Bird affected by feather picking
FEATHER PICKING AND SELF-MUTILATION IN COMPANION BIRDS
Tara Sager

Introduction

Feather picking and the associated self-mutilation behavior that occur in psittacines can be a distressing and frustrating challenge for many bird owners.This obsessive-compulsive disorder is seen in a number of species including parrots (such as Amazons or African Greys), Cockatoos, Macaws and Cockatiels.

What is feather picking?

As opposed to preening, the behavior of birds in which they groom their feathers and skin free from dirt or foreign particles and correct any feather distortions, feather picking is excessive self grooming, that includes picking at, plucking out, or chewing on feathers.In a severe case, the bird can be naked form the head down.Indicators of feather picking include the presence of healthy head feathers, feather loss, and/or mutilated feathers in body areas accessible to a birdís beak (including the wing skin fold, inner thighs, and breast).Even more worrisome than feather picking is the associated self-mutilation, which can occur.Essentially, self-mutilation involves a bird chewing on its own flesh, often in the breast area.Unfortunately, as the area of mutilation becomes lacerated, nerve and tissue damage can result, causing increased discomfort, and hence the bird chews on itself even more.Although the breast area is the most commonly seen area affected by self-mutilation, some birds have been known to consume one or more of their own toes.Because self-mutilation leaves a chronically open wound on the bird, secondary infections are also seen.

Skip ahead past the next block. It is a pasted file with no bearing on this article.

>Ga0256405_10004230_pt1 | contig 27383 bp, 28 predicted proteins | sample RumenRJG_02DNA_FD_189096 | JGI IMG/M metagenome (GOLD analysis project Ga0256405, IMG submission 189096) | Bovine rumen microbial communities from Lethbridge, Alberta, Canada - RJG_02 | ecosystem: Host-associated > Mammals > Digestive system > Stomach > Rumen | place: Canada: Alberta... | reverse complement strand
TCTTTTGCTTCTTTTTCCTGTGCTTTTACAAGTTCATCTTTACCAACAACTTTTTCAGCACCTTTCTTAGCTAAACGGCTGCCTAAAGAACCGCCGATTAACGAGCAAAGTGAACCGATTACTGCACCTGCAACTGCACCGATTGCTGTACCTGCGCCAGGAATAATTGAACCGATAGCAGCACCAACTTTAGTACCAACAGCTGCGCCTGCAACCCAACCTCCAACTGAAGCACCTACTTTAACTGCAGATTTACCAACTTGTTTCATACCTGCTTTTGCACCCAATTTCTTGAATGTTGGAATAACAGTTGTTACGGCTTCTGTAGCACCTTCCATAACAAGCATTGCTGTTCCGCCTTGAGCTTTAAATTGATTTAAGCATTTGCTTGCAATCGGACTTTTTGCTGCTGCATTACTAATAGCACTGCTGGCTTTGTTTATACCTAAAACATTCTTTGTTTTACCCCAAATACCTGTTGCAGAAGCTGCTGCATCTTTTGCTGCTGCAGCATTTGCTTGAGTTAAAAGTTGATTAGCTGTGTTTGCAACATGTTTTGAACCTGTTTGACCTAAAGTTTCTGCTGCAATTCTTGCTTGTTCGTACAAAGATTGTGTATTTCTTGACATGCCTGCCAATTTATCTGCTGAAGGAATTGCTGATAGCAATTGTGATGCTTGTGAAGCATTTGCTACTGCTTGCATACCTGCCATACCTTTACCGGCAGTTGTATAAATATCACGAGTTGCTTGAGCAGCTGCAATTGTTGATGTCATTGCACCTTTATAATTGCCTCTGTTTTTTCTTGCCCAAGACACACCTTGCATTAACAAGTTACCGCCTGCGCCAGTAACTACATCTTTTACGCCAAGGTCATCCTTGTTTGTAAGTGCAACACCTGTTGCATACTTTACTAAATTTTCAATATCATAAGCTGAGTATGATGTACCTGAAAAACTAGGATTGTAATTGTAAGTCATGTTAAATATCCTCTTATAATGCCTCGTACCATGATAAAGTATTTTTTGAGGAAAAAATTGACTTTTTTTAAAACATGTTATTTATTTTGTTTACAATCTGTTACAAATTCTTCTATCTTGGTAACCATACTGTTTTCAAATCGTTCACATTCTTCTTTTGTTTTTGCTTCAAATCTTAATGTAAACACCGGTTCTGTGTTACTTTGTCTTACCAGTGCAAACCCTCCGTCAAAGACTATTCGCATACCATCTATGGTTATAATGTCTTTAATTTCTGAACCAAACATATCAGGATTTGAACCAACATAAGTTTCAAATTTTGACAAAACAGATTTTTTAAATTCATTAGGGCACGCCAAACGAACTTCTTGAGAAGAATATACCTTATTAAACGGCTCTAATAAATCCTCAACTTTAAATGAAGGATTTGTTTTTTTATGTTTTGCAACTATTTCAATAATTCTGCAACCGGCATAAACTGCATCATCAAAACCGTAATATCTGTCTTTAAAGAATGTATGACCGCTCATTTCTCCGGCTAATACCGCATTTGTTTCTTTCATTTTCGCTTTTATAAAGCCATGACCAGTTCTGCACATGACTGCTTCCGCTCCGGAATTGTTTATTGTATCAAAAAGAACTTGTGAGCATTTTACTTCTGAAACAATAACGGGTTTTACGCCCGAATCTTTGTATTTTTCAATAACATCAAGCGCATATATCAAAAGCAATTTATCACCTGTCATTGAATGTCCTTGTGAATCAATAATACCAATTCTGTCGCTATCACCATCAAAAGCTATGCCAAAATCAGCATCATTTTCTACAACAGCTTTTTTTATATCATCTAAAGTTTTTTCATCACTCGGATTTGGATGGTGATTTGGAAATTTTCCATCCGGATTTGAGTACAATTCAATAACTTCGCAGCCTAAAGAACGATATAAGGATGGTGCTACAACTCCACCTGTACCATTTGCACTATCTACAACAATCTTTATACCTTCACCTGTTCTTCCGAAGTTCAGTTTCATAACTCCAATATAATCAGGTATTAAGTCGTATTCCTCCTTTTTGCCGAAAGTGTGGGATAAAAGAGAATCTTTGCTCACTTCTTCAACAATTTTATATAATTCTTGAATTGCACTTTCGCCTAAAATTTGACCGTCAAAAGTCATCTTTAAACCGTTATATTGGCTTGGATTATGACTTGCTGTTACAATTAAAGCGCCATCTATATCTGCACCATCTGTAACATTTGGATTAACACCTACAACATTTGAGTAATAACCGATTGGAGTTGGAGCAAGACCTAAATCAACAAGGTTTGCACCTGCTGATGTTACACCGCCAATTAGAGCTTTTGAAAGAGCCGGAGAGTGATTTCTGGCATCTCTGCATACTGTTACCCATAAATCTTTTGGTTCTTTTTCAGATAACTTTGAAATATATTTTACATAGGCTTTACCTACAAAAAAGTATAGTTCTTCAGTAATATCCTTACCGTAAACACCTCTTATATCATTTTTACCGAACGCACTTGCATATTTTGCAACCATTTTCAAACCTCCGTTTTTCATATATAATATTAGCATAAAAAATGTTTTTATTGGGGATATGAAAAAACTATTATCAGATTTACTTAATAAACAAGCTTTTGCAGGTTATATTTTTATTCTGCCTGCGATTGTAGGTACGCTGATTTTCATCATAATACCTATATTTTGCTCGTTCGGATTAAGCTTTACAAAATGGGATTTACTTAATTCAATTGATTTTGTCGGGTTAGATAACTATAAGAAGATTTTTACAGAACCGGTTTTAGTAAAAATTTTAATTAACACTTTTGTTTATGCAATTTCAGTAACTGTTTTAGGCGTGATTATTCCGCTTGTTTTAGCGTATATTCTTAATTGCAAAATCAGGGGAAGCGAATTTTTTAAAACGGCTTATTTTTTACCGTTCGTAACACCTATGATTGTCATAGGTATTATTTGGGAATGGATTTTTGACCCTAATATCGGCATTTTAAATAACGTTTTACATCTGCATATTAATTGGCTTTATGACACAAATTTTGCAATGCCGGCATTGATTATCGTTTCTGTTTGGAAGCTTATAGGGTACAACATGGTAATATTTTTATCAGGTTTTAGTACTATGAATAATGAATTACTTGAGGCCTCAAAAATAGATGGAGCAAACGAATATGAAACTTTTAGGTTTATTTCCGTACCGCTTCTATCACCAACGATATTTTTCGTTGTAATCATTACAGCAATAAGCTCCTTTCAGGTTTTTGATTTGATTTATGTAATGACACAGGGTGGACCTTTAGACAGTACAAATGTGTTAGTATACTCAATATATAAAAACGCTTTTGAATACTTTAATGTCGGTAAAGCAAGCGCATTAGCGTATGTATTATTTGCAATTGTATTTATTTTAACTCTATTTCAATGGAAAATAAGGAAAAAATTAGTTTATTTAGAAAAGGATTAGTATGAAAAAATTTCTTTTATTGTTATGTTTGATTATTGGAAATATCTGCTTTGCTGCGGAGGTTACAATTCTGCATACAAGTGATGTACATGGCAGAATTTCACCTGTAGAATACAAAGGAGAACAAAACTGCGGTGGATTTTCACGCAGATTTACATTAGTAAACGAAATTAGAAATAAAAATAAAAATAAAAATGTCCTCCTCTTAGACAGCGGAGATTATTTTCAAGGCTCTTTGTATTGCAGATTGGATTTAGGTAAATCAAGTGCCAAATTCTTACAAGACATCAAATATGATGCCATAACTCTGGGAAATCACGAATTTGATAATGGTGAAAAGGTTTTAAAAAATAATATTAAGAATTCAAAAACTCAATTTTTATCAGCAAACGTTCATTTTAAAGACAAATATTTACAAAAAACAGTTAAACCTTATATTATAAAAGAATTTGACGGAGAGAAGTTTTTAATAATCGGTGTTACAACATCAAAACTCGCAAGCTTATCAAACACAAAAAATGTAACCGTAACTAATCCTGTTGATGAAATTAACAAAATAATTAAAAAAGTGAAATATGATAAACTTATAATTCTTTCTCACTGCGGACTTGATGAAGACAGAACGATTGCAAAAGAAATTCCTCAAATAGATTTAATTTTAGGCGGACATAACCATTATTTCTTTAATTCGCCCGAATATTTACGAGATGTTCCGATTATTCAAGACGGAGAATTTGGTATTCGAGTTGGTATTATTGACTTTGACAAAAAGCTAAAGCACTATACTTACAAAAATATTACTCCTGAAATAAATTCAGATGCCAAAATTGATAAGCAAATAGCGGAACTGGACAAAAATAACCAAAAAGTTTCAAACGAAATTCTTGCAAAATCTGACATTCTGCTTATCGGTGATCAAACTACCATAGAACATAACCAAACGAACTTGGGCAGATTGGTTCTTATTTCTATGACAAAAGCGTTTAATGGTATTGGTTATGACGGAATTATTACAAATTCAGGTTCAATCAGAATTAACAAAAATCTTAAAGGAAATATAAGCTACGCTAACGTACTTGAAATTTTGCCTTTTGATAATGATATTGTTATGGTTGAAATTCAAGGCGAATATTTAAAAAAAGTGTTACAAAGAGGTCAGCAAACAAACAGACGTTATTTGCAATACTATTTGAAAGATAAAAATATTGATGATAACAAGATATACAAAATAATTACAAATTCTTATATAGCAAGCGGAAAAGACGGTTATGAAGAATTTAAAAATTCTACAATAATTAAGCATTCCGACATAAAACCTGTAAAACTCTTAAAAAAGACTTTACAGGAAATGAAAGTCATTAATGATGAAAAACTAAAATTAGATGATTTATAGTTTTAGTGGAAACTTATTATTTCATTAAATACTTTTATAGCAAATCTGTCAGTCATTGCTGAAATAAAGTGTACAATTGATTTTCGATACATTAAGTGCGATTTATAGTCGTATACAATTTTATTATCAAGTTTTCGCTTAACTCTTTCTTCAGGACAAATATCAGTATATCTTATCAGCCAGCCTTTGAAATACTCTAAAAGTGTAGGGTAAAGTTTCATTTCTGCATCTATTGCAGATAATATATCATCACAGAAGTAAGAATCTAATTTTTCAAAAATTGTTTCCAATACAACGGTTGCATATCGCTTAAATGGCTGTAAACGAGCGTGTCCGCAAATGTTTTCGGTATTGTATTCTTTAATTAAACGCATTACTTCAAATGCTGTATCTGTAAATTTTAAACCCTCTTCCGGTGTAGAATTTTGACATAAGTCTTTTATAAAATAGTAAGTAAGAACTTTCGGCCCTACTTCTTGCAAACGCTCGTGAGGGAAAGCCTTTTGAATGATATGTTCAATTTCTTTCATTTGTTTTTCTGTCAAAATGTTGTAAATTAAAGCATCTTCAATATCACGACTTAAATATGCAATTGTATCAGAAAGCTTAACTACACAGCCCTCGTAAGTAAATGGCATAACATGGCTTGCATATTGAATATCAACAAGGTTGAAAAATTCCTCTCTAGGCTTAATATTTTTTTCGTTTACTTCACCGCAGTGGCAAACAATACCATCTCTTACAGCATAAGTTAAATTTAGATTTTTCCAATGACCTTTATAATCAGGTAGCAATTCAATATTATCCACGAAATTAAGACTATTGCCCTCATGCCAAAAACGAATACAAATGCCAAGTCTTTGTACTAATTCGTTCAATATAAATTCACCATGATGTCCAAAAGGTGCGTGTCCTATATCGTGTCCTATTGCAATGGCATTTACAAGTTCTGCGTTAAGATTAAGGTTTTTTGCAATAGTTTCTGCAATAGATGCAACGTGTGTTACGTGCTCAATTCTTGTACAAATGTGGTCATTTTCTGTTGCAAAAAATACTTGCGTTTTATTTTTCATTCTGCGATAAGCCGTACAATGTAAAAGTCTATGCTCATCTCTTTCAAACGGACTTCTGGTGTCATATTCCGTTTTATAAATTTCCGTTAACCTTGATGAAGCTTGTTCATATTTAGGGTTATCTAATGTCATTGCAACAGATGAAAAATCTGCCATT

Causes and Contributing Factors

Why would a bird pick on its own feathers?

Essentially there are six main reasons why feather picking occurs.These can be divided into strictly medical and non-medical in origin.It should be noted that medical causes for feather picking are rare in frequency more so than non-medical, or psychological causes.

1)The first medical reason for feather picking is hypothyroidism (a less than normal thyroid gland). This is a fairly rare occurrence, and signs of hypothyroidism include thickened dry skin and excessive feather loss in combination with feather picking.

2)Another suggested medical cause for feather picking is mineral deficiency, or inadequate nutritional care, but there are varied opinions about this among veterinarians, and it is not usually something that feather picking or mutilation is attributed to.